Trachycarpus fortunei

('Windmill', Palm)


$169.99


Hardiness Zones:

 10a  10b  7a  7b  8a  8b  9a  9b

Quick Overview:

Windmill palm is native to subtropical and temperate mountain forests of China where it typically grows to 20-40′ (sometimes to 60′) tall with a solitary trunk densely covered with hair-like fibers from old leaf sheaths. From the top of the trunk, large palmate fan-shaped dark green leaves (to 3′ wide) push outward in all directions on 2-3′ long petioles in a form purportedly resembling a windmill. Leaves are segmented about half way, with the segment tips often drooping. In cultivation in cold winter areas of USDA Zones 6-7, windmill palm will typically grow at most to 8-10′ tall. For a palm, it has excellent winter hardiness. Attractive yellowish flowers in drooping panicles (to 2′ long) bloom in summer. Female flowers (plants are dioecious) give way to dark blue drupes.

Description

In a protected location, this windmill palm is considered to be winter hardy to USDA Zone 7. It is typically grown in organically rich, moderately fertile, evenly moist but well-drained soils in full sun to part shade. Best performance is in part shade. Site in protected locations that are sheltered from winter winds. Mature plants will usually survive 10 degree F. temperatures in winter (sometime colder). Of the trunked palms, windmill palm has the best winter hardiness.  Plant crown may need protection (e.g. plastic sheet) when temperatures head toward single digits. Mulch around the base of the plant in winter.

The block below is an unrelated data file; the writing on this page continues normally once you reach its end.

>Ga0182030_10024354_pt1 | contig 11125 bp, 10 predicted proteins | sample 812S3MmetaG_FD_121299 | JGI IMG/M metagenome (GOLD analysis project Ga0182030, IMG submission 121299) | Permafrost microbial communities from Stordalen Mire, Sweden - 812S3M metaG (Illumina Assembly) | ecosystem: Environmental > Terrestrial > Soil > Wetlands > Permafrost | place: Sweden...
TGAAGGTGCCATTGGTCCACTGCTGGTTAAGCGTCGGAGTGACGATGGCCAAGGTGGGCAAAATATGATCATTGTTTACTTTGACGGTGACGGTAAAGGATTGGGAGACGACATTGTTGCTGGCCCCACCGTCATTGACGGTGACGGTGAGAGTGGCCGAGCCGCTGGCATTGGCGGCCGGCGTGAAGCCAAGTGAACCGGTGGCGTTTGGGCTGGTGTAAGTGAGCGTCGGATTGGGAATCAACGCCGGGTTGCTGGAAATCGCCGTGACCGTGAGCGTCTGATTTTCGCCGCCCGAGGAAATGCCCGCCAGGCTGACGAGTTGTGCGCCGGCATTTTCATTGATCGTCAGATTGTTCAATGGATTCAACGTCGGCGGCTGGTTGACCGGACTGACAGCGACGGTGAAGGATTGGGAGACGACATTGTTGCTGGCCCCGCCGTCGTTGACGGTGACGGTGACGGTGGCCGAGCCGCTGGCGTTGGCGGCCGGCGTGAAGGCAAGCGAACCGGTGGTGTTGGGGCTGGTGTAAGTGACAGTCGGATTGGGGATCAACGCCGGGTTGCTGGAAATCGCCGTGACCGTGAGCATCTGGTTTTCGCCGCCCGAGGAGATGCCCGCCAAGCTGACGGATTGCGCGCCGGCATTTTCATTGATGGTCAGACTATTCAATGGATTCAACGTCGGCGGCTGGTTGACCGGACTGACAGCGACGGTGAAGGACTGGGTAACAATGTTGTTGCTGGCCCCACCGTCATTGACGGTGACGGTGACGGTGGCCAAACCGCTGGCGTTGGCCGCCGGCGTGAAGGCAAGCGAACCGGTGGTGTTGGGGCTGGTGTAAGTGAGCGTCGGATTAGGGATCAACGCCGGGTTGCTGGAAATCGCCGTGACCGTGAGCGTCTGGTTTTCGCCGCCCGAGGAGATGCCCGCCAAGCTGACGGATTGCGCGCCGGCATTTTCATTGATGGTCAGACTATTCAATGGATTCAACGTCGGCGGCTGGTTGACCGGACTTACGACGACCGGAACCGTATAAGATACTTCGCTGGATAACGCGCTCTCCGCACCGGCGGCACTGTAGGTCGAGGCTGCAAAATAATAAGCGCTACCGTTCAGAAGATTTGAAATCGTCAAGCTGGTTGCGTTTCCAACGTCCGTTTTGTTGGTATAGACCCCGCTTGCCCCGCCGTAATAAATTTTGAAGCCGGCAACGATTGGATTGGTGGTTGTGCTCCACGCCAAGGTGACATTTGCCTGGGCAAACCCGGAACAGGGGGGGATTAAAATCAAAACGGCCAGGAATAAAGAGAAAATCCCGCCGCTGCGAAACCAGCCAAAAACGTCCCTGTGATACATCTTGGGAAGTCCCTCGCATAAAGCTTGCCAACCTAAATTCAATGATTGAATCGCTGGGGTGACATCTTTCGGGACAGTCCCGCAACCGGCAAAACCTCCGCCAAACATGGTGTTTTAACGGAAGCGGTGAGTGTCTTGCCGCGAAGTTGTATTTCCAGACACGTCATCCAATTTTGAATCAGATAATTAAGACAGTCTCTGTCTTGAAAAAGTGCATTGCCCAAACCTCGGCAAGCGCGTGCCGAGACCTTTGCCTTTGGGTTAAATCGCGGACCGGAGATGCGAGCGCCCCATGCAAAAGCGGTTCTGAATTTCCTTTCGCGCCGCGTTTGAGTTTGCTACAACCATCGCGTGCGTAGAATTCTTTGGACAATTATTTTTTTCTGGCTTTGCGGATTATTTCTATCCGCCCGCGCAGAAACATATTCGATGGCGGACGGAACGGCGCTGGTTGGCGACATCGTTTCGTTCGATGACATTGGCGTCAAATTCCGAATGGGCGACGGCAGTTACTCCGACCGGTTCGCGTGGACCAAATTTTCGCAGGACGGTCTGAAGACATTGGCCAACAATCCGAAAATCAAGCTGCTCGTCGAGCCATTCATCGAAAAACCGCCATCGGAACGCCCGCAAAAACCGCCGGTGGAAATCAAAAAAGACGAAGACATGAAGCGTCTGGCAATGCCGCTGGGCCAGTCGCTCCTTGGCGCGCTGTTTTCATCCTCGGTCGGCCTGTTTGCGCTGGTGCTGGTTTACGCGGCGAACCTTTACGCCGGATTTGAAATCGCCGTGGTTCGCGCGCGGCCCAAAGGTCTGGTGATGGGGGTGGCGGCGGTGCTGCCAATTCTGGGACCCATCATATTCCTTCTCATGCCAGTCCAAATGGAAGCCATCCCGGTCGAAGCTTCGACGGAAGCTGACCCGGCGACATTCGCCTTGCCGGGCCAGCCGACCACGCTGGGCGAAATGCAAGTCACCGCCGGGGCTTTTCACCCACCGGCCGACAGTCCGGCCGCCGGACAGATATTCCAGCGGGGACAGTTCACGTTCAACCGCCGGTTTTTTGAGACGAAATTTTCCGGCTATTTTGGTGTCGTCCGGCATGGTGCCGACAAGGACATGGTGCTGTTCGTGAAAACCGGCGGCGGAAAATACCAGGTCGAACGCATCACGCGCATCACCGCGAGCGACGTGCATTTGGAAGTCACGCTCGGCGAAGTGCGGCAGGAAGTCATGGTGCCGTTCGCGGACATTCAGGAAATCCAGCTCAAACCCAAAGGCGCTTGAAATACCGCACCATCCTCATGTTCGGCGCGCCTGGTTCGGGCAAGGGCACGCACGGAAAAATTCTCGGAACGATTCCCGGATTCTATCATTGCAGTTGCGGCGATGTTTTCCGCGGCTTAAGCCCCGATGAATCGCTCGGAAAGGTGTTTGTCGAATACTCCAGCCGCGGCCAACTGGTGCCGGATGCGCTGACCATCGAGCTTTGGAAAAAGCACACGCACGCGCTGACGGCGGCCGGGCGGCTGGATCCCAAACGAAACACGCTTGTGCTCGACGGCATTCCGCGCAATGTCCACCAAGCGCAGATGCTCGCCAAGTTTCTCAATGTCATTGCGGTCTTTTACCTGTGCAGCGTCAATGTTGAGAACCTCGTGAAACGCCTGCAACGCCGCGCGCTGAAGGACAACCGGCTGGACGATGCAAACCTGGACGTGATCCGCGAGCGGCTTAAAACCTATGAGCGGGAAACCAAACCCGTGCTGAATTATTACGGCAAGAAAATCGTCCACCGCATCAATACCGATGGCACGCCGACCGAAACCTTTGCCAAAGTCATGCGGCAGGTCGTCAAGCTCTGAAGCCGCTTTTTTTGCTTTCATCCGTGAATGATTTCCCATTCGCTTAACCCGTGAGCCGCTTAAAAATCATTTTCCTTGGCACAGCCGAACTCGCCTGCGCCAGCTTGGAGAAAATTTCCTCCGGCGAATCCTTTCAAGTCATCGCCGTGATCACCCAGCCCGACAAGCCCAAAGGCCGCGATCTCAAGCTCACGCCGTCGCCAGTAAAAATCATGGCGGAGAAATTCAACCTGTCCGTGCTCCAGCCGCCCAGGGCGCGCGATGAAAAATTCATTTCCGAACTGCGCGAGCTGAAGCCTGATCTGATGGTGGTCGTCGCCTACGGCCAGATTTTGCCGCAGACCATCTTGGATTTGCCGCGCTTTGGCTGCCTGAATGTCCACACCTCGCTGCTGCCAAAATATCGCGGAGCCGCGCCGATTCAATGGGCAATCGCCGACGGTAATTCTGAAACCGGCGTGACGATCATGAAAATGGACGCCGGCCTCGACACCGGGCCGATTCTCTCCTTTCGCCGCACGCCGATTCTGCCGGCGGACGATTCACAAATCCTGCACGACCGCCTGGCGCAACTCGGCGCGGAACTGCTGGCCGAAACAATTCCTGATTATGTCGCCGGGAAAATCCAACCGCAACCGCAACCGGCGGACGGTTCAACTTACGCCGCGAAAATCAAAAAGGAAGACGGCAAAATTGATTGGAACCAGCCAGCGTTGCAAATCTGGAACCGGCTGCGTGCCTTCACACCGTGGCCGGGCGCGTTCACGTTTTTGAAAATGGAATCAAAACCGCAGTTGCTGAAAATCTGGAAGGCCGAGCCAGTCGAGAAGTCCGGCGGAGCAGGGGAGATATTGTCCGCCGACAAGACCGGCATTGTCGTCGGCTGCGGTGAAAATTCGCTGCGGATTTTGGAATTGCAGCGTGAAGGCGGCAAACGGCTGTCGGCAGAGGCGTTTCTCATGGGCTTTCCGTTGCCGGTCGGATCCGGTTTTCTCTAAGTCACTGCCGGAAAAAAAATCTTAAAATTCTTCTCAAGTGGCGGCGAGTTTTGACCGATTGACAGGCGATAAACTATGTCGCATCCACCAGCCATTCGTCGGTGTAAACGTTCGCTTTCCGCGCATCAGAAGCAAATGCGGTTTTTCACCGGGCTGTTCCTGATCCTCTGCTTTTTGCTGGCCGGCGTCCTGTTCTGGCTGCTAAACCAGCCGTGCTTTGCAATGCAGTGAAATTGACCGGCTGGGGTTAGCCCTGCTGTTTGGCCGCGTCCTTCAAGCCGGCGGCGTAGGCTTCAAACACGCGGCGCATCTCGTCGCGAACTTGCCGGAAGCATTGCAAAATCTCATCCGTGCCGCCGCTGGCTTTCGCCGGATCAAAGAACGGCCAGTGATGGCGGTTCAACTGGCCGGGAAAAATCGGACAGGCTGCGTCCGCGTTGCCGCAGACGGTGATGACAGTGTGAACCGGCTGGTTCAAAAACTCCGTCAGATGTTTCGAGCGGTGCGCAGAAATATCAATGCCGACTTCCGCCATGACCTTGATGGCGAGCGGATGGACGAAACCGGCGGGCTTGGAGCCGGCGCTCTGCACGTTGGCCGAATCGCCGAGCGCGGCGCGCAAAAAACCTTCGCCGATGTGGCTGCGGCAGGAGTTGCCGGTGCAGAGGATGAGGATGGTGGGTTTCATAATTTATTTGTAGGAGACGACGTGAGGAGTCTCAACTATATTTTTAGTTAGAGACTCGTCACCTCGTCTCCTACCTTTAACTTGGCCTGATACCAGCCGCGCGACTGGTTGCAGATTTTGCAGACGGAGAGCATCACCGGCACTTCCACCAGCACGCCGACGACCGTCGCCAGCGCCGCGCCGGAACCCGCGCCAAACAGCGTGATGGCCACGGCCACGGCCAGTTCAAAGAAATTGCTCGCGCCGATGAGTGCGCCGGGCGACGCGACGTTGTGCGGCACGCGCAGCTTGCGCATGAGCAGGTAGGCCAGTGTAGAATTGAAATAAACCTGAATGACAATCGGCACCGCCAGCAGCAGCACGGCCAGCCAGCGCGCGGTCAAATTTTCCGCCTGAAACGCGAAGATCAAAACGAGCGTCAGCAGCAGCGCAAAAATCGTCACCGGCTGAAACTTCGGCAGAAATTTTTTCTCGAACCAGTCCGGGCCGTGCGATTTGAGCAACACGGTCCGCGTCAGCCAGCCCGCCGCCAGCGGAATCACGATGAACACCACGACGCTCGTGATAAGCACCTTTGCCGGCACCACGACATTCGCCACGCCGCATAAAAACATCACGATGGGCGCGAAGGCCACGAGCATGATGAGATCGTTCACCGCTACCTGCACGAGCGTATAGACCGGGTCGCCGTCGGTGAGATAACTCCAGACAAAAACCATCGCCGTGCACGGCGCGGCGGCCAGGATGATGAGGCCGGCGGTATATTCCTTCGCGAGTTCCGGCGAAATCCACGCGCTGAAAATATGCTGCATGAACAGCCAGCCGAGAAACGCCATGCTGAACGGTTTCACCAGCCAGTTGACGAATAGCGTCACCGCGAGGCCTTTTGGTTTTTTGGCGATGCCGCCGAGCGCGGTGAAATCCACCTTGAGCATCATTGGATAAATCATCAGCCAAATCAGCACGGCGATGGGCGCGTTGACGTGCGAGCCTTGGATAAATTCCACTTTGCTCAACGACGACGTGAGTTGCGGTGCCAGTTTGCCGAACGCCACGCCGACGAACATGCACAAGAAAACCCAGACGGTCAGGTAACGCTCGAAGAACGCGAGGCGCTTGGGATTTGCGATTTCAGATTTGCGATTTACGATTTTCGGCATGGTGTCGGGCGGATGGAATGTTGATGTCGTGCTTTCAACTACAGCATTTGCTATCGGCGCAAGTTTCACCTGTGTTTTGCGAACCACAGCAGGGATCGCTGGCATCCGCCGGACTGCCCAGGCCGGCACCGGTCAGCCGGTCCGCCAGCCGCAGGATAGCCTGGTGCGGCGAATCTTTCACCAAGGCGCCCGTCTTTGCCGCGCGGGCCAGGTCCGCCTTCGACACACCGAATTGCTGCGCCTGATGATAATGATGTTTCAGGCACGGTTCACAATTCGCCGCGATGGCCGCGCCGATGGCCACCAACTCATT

Additional information

Common Name

'Windmill', Palm

Botanical Name

Trachycarpus fortunei

Container/Amount

7 gallon

Evergreen or Deciduous

Evergreen

Hardiness Zone

10a, 10b, 7a, 7b, 8a, 8b, 9a, 9b

Growth Rate

Average

Light Requirements

Part-shade, Part-sun, Sun

Height

to 10 ft.

Width

to 8 ft.

Soil Condition

Well-drained

Water Needs

Low

Blooming Period

June-July

Flower Color

yellow

Fragrance

No

Foliage Color

green

Deer Resistant

Yes

Berry Color

Blue

Pin It on Pinterest